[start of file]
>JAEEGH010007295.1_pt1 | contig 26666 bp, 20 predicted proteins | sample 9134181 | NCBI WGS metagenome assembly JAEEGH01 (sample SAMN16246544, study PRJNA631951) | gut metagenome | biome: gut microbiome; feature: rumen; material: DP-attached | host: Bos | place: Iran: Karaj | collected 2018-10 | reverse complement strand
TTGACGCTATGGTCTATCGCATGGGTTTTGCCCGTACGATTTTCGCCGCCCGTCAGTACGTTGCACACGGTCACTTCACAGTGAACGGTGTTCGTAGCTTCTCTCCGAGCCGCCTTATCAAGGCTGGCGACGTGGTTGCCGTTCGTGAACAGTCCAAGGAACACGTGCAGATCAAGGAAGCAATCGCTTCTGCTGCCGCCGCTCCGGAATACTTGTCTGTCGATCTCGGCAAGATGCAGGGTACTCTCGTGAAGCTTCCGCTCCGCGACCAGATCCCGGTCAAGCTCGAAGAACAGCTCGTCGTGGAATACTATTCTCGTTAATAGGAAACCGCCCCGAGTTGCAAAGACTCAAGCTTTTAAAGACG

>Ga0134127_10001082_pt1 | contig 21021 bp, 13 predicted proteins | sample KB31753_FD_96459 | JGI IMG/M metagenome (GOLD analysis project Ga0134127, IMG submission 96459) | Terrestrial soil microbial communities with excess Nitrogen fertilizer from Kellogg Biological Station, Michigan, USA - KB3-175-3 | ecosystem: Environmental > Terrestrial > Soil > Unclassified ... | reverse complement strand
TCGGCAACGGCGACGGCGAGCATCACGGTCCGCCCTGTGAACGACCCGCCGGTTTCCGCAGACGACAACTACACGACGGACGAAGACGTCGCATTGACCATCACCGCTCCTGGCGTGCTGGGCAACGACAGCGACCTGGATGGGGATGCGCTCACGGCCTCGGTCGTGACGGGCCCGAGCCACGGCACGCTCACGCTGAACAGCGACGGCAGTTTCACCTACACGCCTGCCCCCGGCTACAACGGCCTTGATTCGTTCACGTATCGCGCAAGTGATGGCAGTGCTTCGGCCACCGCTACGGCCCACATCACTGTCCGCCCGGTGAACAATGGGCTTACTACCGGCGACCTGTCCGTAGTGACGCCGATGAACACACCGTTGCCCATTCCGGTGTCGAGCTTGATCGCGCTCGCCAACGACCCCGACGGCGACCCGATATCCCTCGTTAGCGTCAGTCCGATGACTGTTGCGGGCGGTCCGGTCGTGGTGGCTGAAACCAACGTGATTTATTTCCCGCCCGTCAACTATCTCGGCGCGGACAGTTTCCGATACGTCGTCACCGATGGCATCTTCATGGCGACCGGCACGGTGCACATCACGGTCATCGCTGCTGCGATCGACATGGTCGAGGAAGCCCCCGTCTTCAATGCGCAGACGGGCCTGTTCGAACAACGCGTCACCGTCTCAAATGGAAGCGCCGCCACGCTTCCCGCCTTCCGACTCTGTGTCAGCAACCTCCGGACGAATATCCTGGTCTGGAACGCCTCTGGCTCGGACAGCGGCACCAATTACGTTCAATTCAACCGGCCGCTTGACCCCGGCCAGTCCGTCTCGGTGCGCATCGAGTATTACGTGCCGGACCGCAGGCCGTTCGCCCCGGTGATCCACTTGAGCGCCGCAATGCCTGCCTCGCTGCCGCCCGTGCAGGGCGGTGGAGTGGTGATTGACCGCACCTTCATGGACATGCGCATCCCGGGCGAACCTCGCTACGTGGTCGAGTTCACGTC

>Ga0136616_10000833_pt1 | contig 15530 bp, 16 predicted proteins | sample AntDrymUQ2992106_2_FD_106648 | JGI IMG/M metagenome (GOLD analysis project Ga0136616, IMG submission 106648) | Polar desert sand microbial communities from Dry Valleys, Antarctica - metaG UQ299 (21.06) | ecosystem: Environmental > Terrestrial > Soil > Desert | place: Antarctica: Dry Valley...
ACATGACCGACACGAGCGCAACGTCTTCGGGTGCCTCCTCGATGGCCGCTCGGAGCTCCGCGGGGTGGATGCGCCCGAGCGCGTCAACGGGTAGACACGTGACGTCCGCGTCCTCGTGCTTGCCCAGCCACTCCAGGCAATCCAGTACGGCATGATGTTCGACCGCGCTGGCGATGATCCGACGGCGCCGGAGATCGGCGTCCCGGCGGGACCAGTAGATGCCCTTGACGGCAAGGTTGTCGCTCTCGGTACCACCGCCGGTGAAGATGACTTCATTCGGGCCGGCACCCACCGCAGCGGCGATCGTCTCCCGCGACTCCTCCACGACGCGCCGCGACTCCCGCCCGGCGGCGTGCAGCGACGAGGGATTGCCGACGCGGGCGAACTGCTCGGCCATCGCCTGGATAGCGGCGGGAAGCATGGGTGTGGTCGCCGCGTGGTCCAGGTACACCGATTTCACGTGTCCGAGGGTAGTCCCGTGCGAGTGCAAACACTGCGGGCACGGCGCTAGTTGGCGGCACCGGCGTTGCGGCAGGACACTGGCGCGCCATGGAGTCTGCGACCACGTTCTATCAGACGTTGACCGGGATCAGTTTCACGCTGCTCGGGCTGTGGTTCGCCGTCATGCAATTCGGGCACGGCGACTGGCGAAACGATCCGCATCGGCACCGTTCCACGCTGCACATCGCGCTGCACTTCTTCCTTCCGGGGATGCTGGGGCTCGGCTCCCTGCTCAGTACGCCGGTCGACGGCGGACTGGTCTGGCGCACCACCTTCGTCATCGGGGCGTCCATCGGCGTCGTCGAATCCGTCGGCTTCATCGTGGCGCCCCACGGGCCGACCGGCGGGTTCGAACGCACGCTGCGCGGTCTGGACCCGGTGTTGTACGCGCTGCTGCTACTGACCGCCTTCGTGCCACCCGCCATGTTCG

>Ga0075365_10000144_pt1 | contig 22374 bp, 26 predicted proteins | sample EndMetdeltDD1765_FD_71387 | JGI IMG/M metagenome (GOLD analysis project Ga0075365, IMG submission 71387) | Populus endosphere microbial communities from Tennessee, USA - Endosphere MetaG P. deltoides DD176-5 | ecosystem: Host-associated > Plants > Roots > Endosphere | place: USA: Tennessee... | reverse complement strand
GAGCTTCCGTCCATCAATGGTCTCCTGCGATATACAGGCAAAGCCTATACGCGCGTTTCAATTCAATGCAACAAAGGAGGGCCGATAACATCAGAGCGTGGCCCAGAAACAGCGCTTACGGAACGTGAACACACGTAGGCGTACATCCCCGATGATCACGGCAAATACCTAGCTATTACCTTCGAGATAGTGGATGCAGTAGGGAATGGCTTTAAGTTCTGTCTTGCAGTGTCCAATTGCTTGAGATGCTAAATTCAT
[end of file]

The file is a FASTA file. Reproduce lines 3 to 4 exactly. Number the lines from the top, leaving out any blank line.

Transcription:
>Ga0134127_10001082_pt1 | contig 21021 bp, 13 predicted proteins | sample KB31753_FD_96459 | JGI IMG/M metagenome (GOLD analysis project Ga0134127, IMG submission 96459) | Terrestrial soil microbial communities with excess Nitrogen fertilizer from Kellogg Biological Station, Michigan, USA - KB3-175-3 | ecosystem: Environmental > Terrestrial > Soil > Unclassified ... | reverse complement strand
TCGGCAACGGCGACGGCGAGCATCACGGTCCGCCCTGTGAACGACCCGCCGGTTTCCGCAGACGACAACTACACGACGGACGAAGACGTCGCATTGACCATCACCGCTCCTGGCGTGCTGGGCAACGACAGCGACCTGGATGGGGATGCGCTCACGGCCTCGGTCGTGACGGGCCCGAGCCACGGCACGCTCACGCTGAACAGCGACGGCAGTTTCACCTACACGCCTGCCCCCGGCTACAACGGCCTTGATTCGTTCACGTATCGCGCAAGTGATGGCAGTGCTTCGGCCACCGCTACGGCCCACATCACTGTCCGCCCGGTGAACAATGGGCTTACTACCGGCGACCTGTCCGTAGTGACGCCGATGAACACACCGTTGCCCATTCCGGTGTCGAGCTTGATCGCGCTCGCCAACGACCCCGACGGCGACCCGATATCCCTCGTTAGCGTCAGTCCGATGACTGTTGCGGGCGGTCCGGTCGTGGTGGCTGAAACCAACGTGATTTATTTCCCGCCCGTCAACTATCTCGGCGCGGACAGTTTCCGATACGTCGTCACCGATGGCATCTTCATGGCGACCGGCACGGTGCACATCACGGTCATCGCTGCTGCGATCGACATGGTCGAGGAAGCCCCCGTCTTCAATGCGCAGACGGGCCTGTTCGAACAACGCGTCACCGTCTCAAATGGAAGCGCCGCCACGCTTCCCGCCTTCCGACTCTGTGTCAGCAACCTCCGGACGAATATCCTGGTCTGGAACGCCTCTGGCTCGGACAGCGGCACCAATTACGTTCAATTCAACCGGCCGCTTGACCCCGGCCAGTCCGTCTCGGTGCGCATCGAGTATTACGTGCCGGACCGCAGGCCGTTCGCCCCGGTGATCCACTTGAGCGCCGCAATGCCTGCCTCGCTGCCGCCCGTGCAGGGCGGTGGAGTGGTGATTGACCGCACCTTCATGGACATGCGCATCCCGGGCGAACCTCGCTACGTGGTCGAGTTCACGTC